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The Economics of Franchising
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  • 31 tables
  • Page extent: 350 pages
  • Size: 228 x 152 mm
  • Weight: 0.574 kg

Library of Congress

  • Dewey number: 381/.13
  • Dewey version: 22
  • LC Classification: HF5429.23 .B53 2005
  • LC Subject headings:
    • Franchises (Retail trade)

Library of Congress Record

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 (ISBN-13: 9780521772525 | ISBN-10: 0521772524)

DOI: 10.2277/0521772524

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 (Stock level updated: 17:01 GMT, 26 November 2015)


This 2005 book describes in much detail both how and why franchising works. It also analyses the economic tensions that contribute to conflict in the franchisor-franchisee relationship. The treatment includes a great deal of empirical evidence on franchising, its importance in various segments of the economy, the terms of franchise contracts and what we know about how all these have evolved over time, especially in the US market. A good many myths are dispelled in the process. The economic analysis of the franchisor-franchisee relationship begins with the observation that for franchisors, franchising is a contractual alternative to vertical integration. Subsequently, the tensions that arise between a franchisor and its franchisees, who in fact are owners of independent businesses, are examined in turn. In particular the authors discuss issues related to product quality control, tying arrangements, pricing, location and territories, advertising, and termination and renewals.

• Authors are two of the U.S.'s leading scholars on the business, economics and law of franchising • Designed for MBA students and talented final-year undergraduates, uses very little math • Fills major gap in academic literature; there has been no other study like this for over a decade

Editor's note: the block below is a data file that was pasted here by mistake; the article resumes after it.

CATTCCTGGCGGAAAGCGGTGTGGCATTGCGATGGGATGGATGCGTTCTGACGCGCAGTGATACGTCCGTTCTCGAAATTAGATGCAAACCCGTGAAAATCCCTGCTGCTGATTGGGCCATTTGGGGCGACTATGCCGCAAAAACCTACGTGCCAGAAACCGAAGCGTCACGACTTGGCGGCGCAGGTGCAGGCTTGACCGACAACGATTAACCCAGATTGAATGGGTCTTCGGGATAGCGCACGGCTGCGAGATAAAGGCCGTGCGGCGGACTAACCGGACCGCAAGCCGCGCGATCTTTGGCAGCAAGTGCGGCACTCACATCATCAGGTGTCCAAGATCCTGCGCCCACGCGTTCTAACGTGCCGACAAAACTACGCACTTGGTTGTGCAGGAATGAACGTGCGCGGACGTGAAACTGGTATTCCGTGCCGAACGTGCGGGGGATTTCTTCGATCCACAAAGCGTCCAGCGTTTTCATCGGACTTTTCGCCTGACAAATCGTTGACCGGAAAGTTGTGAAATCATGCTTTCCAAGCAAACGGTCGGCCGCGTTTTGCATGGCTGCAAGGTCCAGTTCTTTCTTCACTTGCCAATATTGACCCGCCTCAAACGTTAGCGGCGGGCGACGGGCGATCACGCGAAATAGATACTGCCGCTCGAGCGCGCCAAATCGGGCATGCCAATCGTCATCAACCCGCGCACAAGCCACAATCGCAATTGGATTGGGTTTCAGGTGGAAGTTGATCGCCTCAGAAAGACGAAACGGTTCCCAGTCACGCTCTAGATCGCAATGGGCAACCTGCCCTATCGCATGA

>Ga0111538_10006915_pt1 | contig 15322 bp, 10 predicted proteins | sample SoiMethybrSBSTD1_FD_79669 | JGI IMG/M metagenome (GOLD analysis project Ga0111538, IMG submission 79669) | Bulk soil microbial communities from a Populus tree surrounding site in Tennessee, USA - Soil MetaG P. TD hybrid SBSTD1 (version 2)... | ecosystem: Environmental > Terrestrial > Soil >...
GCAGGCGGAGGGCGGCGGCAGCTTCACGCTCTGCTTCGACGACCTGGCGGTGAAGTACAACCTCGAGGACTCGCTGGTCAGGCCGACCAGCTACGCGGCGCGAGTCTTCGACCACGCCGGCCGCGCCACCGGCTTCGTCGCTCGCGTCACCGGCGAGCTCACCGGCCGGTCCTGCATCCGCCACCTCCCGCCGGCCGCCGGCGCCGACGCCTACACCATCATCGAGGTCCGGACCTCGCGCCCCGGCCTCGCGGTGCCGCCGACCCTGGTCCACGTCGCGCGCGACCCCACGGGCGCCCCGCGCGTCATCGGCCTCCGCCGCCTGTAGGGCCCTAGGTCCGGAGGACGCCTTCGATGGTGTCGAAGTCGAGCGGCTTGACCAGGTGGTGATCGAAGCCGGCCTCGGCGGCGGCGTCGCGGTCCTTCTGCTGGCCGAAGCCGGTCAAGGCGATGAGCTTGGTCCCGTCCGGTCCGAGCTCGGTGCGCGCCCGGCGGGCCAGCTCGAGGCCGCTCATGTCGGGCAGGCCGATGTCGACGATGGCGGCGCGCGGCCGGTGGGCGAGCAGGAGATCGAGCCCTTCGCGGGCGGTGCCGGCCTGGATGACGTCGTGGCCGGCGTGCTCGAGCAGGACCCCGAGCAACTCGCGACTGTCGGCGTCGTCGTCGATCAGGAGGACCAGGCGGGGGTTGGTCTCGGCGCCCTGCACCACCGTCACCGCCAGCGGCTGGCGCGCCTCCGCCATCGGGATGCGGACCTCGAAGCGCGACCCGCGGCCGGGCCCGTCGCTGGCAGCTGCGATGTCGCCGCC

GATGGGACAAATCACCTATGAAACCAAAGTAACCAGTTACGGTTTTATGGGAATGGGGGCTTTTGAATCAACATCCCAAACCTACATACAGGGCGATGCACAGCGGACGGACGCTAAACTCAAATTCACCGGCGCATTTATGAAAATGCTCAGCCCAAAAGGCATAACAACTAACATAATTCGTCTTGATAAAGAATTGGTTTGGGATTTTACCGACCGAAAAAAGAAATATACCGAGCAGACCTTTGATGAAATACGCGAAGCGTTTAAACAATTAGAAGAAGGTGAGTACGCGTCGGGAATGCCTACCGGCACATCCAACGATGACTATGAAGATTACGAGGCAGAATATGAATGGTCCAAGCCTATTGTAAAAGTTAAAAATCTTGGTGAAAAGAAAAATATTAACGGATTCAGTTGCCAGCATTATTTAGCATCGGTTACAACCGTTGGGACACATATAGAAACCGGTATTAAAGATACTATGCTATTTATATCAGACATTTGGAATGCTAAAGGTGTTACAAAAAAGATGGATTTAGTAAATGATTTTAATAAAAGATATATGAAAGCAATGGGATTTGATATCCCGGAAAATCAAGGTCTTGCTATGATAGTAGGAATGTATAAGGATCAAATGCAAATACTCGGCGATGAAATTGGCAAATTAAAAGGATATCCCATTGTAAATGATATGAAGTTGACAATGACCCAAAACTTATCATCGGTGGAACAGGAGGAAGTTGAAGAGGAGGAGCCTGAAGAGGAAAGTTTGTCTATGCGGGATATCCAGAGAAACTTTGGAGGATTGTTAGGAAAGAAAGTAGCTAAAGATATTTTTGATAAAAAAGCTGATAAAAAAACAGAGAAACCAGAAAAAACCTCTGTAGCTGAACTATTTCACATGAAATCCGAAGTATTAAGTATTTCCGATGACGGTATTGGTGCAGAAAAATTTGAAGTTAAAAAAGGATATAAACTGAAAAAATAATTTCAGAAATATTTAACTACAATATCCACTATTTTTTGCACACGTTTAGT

Preface; 1. Introduction; 2. Four popular misconceptions about franchising; 3. Franchise contracts; 4. Franchising, vertical integration, and vertical restraints; 5. Quality control; 6. Franchise tying contracts; 7. Vertical price controls in franchising; 8. Encroachment; 9. Advertising and promotion; 10. Termination and non-renewal; 11. Concluding remarks.


'This superb book will become the standard reference for understanding the economics of franchising. Extending their previous research, these outstanding scholars assemble new data sets to establish basic facts and explode several pervasive myths about franchising. How fast is the already significant amount of franchising growing? Are franchisees more likely to succeed than independent businesses? What are the typical terms of a franchisee's contract and why? The authors answer these and other fascinating questions with a keen economic intuition and with precision. The book is a must reading for students of industrial organization and contracting.' Dennis W. Carlton, University of Chicago

'In The Economics of Franchising, Blair and Lafontaine have provided an exceptionally comprehensive and cogent treatment of franchise law and economics. They have made complex economic analysis accessible and at the same time have revealed the hidden complexity behind some of the naive misconceptions associated with franchising. But what I liked best was their ability to treat each topic with a blend of managerially relevent discussion and formal analysis. It is a book that will appeal to anyone with a business, legal or research interest in franchising.' Patrick Kaufmann, Boston University

'Blair and Lafontaine have produced the definitive work on franchising arrangements, a detailed theoretical and empirical analysis that provides fundamental insight not only into the economic relationship between a franchiser and its franchisees but into vertical contractual relationships more generally. The rigorous documentation of how particular terms in the franchise contract solve inherent economic tensions in the relationship is an extremely valuable contribution to our knowledge of how franchising contracts, as well as business arrangements more generally, work.' Benjamin Klein, University of California, Los Angeles

'A book on franchising by the experts in this field is a welcome addition. It will be extremely valuable for both teachers and researchers.' Jeffrey M. Perloff, University of California, Berkeley

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